Should Australians be Worried About the 2023 Season?

Julia Schneemann | | Industry NewsIndustry News
Trying to preserve the man-made snow from the elements at Mt Buller. | Picture: Mt Buller Webcam

After some early snowfalls in May, the rain arrived in Australia and washed away the early snow cover. All Australian ski resorts are opening this coming weekend, a long weekend in Australia. However, Selwyn and Thredbo have announced today that they will reimburse anyone who has purchased lift passes or ski/snowboard lessons, as there will be no skiing or boarding possible this weekend.

Selwyn’s Opening Weekend will be without any snow-based activities due to the lack of snow. | Picture: Selwyn Snow Resort Instagram Account

Some news articles have come out in the last 24 hours, calling this the worst season ever. Sure, it is easy to freak out looking at the webcams just three days before opening weekend, but will this be the worst season on record? The answer in short: it is way too early to say. Bad starts have nothing to say about the remainder of the season, and low snowfalls in June are very common in the Australian Snowy Mountains.

Will the season be as good as last year: most likely not. Last year was a bumper season in Australia, and the odds are that this year will be below average. The prevailing weather pattern at the time was a La Niña, while we are now most likely moving into El Niño. El Niño years are characterized by below-average precipitation, which does not bode well for the ski season. That said, snowfalls come in lumps in Australia; we only need a few good snowfalls. The last time Australia was in El Niño was in 2015-2016, and everyone was worried about a repeat of 2006 when snow depth at Spencers Creek stayed below 100cm (40″) in this dreadful El Niño year.

Snow depth
Snow Depth as Spencers Creek. | Picture: Snowy Hydro Website

2015 was a season that was, in fact, similar to this year, as there were early May snowfalls, but then no snow fell for an entire month. However, once it started to snow in July, a decent base was built up, which lasted quite steadily throughout August and September. The following year, there were no early snowfalls, and opening weekend in Perisher had people skiing on a postage stamp-sized patch of man-made snow, but ski (or board) we did! Despite the awful start, snowfalls arrived in late June and built an even better base than in 2015, which lasted until November.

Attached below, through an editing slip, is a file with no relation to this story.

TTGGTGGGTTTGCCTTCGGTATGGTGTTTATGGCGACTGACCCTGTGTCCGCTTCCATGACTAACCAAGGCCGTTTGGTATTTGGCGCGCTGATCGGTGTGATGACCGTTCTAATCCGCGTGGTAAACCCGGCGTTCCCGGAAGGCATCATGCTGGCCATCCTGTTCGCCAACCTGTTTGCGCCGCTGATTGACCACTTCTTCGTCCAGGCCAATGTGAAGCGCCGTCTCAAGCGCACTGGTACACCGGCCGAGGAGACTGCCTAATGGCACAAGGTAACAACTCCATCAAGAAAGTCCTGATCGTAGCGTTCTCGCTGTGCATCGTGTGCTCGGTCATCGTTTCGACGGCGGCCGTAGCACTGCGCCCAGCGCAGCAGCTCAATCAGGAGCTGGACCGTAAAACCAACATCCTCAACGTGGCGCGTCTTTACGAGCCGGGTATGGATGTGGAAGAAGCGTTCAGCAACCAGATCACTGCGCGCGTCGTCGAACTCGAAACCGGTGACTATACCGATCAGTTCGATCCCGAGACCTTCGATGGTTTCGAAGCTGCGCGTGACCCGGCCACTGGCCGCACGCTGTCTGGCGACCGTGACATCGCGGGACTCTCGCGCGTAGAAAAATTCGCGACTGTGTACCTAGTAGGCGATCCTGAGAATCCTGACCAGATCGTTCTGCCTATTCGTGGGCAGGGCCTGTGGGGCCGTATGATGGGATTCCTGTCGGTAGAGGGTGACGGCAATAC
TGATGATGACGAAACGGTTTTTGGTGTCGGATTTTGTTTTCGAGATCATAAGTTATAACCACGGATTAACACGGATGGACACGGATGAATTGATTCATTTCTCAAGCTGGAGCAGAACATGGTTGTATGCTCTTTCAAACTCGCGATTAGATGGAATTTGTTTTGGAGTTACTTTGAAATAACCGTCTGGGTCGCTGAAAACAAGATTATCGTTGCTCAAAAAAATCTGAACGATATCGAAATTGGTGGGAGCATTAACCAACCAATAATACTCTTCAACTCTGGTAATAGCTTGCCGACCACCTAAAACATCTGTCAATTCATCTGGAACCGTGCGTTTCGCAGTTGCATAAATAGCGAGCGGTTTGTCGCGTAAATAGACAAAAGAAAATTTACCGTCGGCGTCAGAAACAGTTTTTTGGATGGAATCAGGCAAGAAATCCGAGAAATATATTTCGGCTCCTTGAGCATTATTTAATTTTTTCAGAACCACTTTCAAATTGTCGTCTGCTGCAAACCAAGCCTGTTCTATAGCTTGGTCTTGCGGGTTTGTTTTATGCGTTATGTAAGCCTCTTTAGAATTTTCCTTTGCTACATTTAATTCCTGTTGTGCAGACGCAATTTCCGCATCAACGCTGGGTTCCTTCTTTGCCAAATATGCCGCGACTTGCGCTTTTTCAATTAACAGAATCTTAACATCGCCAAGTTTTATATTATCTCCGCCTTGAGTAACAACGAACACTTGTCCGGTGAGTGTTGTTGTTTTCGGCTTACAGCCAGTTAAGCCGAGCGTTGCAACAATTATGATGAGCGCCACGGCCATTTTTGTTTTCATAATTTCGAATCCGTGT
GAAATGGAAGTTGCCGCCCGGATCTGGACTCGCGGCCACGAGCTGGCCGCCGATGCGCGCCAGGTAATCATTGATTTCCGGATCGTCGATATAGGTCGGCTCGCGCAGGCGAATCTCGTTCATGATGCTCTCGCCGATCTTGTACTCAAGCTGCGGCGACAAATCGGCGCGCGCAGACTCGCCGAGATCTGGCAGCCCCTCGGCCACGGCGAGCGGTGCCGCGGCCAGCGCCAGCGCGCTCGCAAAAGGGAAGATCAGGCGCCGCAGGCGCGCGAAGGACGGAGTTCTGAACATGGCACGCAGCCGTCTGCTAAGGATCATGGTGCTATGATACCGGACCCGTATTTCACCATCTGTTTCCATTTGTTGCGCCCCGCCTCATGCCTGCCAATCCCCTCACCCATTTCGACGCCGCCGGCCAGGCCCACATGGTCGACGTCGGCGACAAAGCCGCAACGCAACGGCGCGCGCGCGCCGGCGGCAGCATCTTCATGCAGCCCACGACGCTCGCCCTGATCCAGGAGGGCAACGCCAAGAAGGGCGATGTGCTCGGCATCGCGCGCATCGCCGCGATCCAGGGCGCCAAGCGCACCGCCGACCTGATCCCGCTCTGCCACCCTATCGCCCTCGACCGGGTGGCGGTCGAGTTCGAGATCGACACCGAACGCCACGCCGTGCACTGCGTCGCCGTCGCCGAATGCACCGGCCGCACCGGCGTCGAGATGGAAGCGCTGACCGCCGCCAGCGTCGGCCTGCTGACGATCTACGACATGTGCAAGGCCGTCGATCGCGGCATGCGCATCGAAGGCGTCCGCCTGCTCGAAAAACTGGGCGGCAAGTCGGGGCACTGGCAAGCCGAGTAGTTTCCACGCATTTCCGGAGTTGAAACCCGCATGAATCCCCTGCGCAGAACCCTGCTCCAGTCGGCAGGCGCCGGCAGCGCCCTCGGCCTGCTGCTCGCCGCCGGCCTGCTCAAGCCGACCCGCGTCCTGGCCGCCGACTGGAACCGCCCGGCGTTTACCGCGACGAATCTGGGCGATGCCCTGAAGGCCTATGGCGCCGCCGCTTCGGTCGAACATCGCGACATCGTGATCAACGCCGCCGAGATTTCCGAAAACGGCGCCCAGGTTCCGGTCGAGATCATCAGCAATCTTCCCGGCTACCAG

While this year will likely be an El Niño year with below-average snowfalls, it is a far stretch to call this the worst season ever. It is way too early, and any call on the snow cover for this season is as reliable as my Magic 8 ball.

Snow depth at Spencers Creek in 2022 versus 2015. | Picture: Snowy Hydro Website

2022 was an outlier year with above-average snowfalls. Last year was a La Niña year, and, given the 70% chance for El Niño, it is pretty safe to assume that this year will not be as good as 2022. Last year may have had high precipitation, but there were plenty of days where that precipitation was not in the snowflake form but in the much dreaded, extra-liquid form of rain. Does anyone remember the footage of the skitube being flooded? As long as temperatures stay low enough — and they are forecast to drop by this weekend — snow guns will be operating, ensuring that resorts like Perisher and Buller can open.

So to answer your questions: Should you pack your ski gear for the long weekend? Well, probably not. Certainly don’t bring the fat skis, but do bring rock hoppers and a raincoat. But should you come? Most definitely! Come for the good vibes on opening weekend, like the Peak Festival at Perisher or the Mumm’s Long Lunch at Thredbo. It’s time to get into the spirit and support Australian Alpine Resorts, which is still returning from two difficult Covid seasons. Most importantly, remember that we are still in early June, and astronomically winter does not start until Winter Solstice, which this year is June 22. All hope is certainly not lost.

Perisher’s Front Valley looks very green today, only three days before opening weekend. | Picture: Perisher Website

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